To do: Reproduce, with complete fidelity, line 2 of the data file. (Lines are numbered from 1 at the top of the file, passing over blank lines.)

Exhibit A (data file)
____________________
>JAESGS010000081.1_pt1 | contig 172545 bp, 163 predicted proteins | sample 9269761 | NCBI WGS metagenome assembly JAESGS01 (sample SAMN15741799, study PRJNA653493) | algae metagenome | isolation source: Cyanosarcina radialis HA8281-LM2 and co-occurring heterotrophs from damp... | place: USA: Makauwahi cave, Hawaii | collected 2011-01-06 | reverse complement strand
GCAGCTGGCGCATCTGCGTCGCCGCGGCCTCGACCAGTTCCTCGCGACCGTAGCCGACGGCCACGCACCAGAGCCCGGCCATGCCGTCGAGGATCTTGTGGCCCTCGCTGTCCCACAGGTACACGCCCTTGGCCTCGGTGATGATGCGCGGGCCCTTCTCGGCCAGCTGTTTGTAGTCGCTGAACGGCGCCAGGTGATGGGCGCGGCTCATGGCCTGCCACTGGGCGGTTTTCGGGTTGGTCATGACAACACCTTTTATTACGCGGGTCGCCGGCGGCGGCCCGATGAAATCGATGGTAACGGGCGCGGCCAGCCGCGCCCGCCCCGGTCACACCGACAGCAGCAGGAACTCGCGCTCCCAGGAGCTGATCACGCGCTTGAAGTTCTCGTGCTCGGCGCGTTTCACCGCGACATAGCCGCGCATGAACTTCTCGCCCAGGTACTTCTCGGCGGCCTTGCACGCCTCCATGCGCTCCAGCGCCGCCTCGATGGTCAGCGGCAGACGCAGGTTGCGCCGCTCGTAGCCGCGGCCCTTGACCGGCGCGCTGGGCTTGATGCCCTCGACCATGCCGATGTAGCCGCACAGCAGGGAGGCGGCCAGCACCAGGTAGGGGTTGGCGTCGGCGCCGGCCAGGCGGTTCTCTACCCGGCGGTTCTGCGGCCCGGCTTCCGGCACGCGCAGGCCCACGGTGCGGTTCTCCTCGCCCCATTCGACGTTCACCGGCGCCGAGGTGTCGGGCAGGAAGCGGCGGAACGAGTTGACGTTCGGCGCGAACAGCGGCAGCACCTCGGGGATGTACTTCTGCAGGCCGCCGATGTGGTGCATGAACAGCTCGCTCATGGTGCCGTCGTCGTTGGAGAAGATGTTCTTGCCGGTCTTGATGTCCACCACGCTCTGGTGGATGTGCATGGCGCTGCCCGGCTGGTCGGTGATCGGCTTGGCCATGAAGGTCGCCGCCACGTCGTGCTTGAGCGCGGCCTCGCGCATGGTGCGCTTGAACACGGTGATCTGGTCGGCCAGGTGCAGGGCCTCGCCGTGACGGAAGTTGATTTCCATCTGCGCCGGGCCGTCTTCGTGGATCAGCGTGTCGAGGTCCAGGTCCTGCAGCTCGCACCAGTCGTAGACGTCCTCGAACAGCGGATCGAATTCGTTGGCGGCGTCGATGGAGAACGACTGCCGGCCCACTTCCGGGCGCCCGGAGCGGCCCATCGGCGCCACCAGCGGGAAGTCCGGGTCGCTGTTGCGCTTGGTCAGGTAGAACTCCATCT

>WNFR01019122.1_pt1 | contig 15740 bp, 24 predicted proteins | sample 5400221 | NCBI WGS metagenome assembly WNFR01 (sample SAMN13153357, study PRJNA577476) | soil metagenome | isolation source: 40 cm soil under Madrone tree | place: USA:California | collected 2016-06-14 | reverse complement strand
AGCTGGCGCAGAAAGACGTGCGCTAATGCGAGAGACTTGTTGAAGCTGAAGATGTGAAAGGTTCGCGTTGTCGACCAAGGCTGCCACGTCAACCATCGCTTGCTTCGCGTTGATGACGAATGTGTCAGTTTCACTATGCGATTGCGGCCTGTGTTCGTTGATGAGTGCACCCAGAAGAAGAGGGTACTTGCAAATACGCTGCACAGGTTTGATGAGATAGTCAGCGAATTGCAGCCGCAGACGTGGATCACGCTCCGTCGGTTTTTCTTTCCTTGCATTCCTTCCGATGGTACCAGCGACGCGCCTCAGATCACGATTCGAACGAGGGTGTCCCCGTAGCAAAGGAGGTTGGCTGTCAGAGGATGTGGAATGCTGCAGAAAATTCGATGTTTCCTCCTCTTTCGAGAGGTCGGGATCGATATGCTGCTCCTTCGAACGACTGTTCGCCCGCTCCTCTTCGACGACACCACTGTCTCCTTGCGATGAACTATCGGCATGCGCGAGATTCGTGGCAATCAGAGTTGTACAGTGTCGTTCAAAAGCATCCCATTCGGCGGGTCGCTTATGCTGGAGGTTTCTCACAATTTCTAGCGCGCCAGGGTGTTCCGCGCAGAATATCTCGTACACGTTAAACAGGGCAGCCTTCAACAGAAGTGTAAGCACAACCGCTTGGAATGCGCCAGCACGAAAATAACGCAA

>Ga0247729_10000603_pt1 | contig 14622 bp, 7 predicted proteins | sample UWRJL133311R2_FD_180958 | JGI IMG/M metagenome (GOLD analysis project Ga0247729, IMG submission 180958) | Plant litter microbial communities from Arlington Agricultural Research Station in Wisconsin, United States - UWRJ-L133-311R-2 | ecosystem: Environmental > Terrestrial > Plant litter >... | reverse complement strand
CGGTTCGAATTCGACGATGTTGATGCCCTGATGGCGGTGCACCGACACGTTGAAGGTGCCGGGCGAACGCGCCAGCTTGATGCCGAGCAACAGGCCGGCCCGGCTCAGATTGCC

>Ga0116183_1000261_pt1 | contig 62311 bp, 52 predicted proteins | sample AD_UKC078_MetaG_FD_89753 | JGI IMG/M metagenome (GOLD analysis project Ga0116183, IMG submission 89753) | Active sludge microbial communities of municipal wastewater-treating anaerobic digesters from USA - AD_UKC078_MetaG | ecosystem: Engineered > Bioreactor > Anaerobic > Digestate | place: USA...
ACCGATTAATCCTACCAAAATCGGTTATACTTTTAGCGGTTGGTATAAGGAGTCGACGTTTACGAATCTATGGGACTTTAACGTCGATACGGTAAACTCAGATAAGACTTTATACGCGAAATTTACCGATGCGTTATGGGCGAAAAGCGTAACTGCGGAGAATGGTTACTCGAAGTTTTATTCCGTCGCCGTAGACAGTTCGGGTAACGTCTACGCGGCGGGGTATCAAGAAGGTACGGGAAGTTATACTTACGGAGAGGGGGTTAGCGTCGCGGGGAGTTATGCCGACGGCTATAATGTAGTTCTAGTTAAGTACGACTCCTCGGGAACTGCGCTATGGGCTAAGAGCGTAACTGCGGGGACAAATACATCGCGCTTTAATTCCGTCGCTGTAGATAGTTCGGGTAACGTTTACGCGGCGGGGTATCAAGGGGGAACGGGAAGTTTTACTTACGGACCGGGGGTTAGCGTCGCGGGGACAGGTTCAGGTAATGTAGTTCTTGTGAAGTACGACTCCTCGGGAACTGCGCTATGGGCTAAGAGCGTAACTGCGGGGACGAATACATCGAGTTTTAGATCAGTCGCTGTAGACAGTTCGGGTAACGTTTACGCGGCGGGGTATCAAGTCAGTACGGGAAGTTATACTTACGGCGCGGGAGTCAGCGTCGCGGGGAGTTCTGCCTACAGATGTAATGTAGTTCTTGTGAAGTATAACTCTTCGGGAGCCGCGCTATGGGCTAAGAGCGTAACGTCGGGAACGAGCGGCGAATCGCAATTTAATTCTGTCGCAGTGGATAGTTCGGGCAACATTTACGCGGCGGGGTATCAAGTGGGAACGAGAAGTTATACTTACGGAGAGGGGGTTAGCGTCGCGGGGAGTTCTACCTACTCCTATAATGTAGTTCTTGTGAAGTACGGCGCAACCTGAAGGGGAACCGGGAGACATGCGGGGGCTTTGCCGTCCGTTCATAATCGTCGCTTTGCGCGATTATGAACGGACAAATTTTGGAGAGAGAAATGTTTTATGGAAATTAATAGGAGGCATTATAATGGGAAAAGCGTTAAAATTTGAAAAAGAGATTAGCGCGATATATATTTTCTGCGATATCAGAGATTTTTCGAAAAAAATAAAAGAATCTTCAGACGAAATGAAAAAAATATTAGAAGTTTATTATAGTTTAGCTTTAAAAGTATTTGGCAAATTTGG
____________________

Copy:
GCAGCTGGCGCATCTGCGTCGCCGCGGCCTCGACCAGTTCCTCGCGACCGTAGCCGACGGCCACGCACCAGAGCCCGGCCATGCCGTCGAGGATCTTGTGGCCCTCGCTGTCCCACAGGTACACGCCCTTGGCCTCGGTGATGATGCGCGGGCCCTTCTCGGCCAGCTGTTTGTAGTCGCTGAACGGCGCCAGGTGATGGGCGCGGCTCATGGCCTGCCACTGGGCGGTTTTCGGGTTGGTCATGACAACACCTTTTATTACGCGGGTCGCCGGCGGCGGCCCGATGAAATCGATGGTAACGGGCGCGGCCAGCCGCGCCCGCCCCGGTCACACCGACAGCAGCAGGAACTCGCGCTCCCAGGAGCTGATCACGCGCTTGAAGTTCTCGTGCTCGGCGCGTTTCACCGCGACATAGCCGCGCATGAACTTCTCGCCCAGGTACTTCTCGGCGGCCTTGCACGCCTCCATGCGCTCCAGCGCCGCCTCGATGGTCAGCGGCAGACGCAGGTTGCGCCGCTCGTAGCCGCGGCCCTTGACCGGCGCGCTGGGCTTGATGCCCTCGACCATGCCGATGTAGCCGCACAGCAGGGAGGCGGCCAGCACCAGGTAGGGGTTGGCGTCGGCGCCGGCCAGGCGGTTCTCTACCCGGCGGTTCTGCGGCCCGGCTTCCGGCACGCGCAGGCCCACGGTGCGGTTCTCCTCGCCCCATTCGACGTTCACCGGCGCCGAGGTGTCGGGCAGGAAGCGGCGGAACGAGTTGACGTTCGGCGCGAACAGCGGCAGCACCTCGGGGATGTACTTCTGCAGGCCGCCGATGTGGTGCATGAACAGCTCGCTCATGGTGCCGTCGTCGTTGGAGAAGATGTTCTTGCCGGTCTTGATGTCCACCACGCTCTGGTGGATGTGCATGGCGCTGCCCGGCTGGTCGGTGATCGGCTTGGCCATGAAGGTCGCCGCCACGTCGTGCTTGAGCGCGGCCTCGCGCATGGTGCGCTTGAACACGGTGATCTGGTCGGCCAGGTGCAGGGCCTCGCCGTGACGGAAGTTGATTTCCATCTGCGCCGGGCCGTCTTCGTGGATCAGCGTGTCGAGGTCCAGGTCCTGCAGCTCGCACCAGTCGTAGACGTCCTCGAACAGCGGATCGAATTCGTTGGCGGCGTCGATGGAGAACGACTGCCGGCCCACTTCCGGGCGCCCGGAGCGGCCCATCGGCGCCACCAGCGGGAAGTCCGGGTCGCTGTTGCGCTTGGTCAGGTAGAACTCCATCT